Katie is an expert in parallel I/O application performance, and for the past 6 years has given a parallel-I/O tutorial at the SC conference. She also has expertise in parallel application performance, HPC architectures, and HPC user support and Office of Science user requirements. Katie is also a PI on a new ASCR Research Project, “Science Search: Automated MetaData Using Machine Learning”. Before coming to NERSC, Katie worked at the ASC Flash Center at the University of Chicago supporting the FLASH code, a highly scalable, parallel, adaptive mesh refinement astrophysics application. She wrote the parallel I/O modules in HDF5 and Parallel-NetCDF for the code. She as an M.S. in Computer Science from the University of Chicago and a bachelors in Physics from Wellesley College.
Timothy J. Williams is Deputy Director of Science at the Argonne Leadership Computing Facility, at Argonne National Laboratory. He works in the Catalyst team—computational scientists who work with the large-scale projects using ALCF supercomputers. Tim manages the Early Science Program. The goal of the ESP is preparing a set of scientific applications for early, pre-production use of next-generation computers such as ALCF’s most recent Cray-Intel system based on second generation Xeon Phi processors, Theta; and our forthcoming pre-exascale system, Aurora, based on third generation Xeon Phi. Tim received his BS in Physics and Mathematics from Carnegie Mellon University in 1982; he received PhD in Physics in 1988 from the College of William and Mary, focusing on numerical study of a statistical turbulence theory using Cray vector supercomputers. Since 1989, he has specialized in the application of large-scale parallel computation to various scientific domains, including particle-in-cell plasma simulation for magnetic fusion, contaminant transport in groundwater flows, global ocean modeling, and multimaterial hydrodynamics. He spent eleven years in research at Lawrence Livermore National Laboratory and Los Alamos National Laboratory. In the early 1990s, Tim was part of the pioneering Massively Parallel Computing Initiative at LLNL, working on plasma PIC simulations and dynamic alternating direction implicit (ADI) solver implementations on the BBN TC2000 computer. In the late 1990s, he worked at Los Alamos’ Advanced Computing Laboratory with a team of scientists developing the POOMA (Parallel Object Oriented Methods and Applications) framework—a C++ class library encapsulating efficient parallel execution beneath high-level data-parallel interfaces designed for scientific computing. Tim then spent nine years as a quantitative software developer for the financial industry, at Morgan Stanley in New York focusing on fixed-income securities and derivatives, and at Citadel in Chicago focusing most recently on detailed valuation of subprime mortgage-backed securities. Tim returned to computational science at Argonne in 2009.
Featured Author Profiles
"Numerical simulation is now a need in many fields of science, technology, and industry. The complexity of the simulated systems coupled with the massive use of data makes the HPC essential to move towards predictive simulations. Advances in computer architecture have so far permitted scientific advances, but at the cost of continually adapting algorithms and applications. The next technological breaks force us to rethink the applications by taking energy consumption into account. These profound modifications require not only anticipation and sharing but also a paradigm shift in application design to ensure the sustainability of developments by guaranteeing a certain independence of the applications to the profound modifications of the architectures: it is the passage from optimal performance to the portability of performance. It is the challenge of this book to demonstrate by example the approach that one can adopt for the development of applications offering a portability of the performances in spite of the profound changes of the computing architectures."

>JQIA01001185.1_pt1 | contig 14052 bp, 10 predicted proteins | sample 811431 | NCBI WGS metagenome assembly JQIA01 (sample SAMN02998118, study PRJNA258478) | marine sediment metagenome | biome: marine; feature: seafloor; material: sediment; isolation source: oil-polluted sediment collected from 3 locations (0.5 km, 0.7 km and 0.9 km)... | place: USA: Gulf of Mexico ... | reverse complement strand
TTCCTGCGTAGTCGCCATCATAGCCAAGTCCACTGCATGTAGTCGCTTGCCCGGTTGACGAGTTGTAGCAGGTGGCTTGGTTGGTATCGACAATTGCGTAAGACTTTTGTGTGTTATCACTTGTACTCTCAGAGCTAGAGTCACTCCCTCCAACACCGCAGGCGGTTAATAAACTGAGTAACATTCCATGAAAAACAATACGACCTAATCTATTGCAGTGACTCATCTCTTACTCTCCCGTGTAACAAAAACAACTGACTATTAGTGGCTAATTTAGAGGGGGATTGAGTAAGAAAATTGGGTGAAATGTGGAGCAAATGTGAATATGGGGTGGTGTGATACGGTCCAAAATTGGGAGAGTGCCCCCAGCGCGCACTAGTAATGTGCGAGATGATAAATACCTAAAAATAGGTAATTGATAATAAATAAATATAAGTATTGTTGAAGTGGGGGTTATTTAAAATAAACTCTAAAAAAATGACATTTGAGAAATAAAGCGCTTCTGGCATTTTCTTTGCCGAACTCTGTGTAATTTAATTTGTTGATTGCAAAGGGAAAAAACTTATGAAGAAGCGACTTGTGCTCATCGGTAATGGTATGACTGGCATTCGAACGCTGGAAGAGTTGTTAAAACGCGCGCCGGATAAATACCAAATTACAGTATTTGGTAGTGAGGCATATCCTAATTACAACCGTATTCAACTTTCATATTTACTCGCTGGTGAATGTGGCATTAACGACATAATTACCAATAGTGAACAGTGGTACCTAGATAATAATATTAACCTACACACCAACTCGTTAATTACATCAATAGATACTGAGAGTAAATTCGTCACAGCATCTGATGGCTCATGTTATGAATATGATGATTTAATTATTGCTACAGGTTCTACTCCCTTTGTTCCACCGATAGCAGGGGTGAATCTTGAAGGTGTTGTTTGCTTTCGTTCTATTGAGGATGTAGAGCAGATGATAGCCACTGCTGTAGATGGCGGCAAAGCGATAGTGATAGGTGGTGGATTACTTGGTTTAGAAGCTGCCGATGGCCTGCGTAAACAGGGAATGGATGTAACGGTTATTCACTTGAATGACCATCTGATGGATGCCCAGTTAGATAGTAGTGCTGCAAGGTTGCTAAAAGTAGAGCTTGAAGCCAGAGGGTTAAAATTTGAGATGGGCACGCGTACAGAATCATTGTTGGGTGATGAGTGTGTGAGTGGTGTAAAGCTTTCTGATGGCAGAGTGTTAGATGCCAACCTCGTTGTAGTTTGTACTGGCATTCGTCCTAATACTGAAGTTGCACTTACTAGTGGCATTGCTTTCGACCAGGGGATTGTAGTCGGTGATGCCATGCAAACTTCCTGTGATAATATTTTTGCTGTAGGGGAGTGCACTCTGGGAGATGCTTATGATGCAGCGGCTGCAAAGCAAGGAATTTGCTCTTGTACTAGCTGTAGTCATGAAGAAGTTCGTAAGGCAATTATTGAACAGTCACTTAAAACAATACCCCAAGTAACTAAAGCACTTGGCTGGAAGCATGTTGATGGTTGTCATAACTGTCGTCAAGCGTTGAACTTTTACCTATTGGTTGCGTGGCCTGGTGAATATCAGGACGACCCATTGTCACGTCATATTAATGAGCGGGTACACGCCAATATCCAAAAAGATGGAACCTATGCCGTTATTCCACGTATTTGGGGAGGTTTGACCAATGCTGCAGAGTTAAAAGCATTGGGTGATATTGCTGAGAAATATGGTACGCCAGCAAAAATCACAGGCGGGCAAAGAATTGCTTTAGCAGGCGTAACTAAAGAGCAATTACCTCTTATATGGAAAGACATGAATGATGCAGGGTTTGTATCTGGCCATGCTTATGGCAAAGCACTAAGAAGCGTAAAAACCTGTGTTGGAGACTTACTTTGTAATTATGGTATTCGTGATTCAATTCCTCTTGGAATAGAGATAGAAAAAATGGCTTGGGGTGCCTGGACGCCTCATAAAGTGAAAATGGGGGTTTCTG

— Christophe Calvin, CEA, Fundamental Research Division, Scalay, France
"This comprehensive summary of applications targeting Exascale at the three DoE labs is a must read."
— Rio Yokota, Tokyo Institute of Technology, Tokyo, Japan
"Three editors, one from each of the High Performance Computer Centers at Lawrence Berkeley, Argonne, and Oak Ridge National Laboratories, have complied a very useful set of chapters aimed at describing software developments for the next generation exa-scale computers. Such a book is needed for scientists and engineers to see where the field is going and how they will be able to exploit such architectures for their own work. The book will also benefit students as it provides insights into how to develop software for such computer architectures. Overall, this book fills an important need in showing how to design and implement algorithms for exa-scale architectures which are heterogeneous and have unique memory systems. The book discusses issues with developing user codes for these architectures and how to address these issues including actual coding examples.’ — Dr. David A. Dixon, Robert Ramsay Chair, The University of Alabama, USA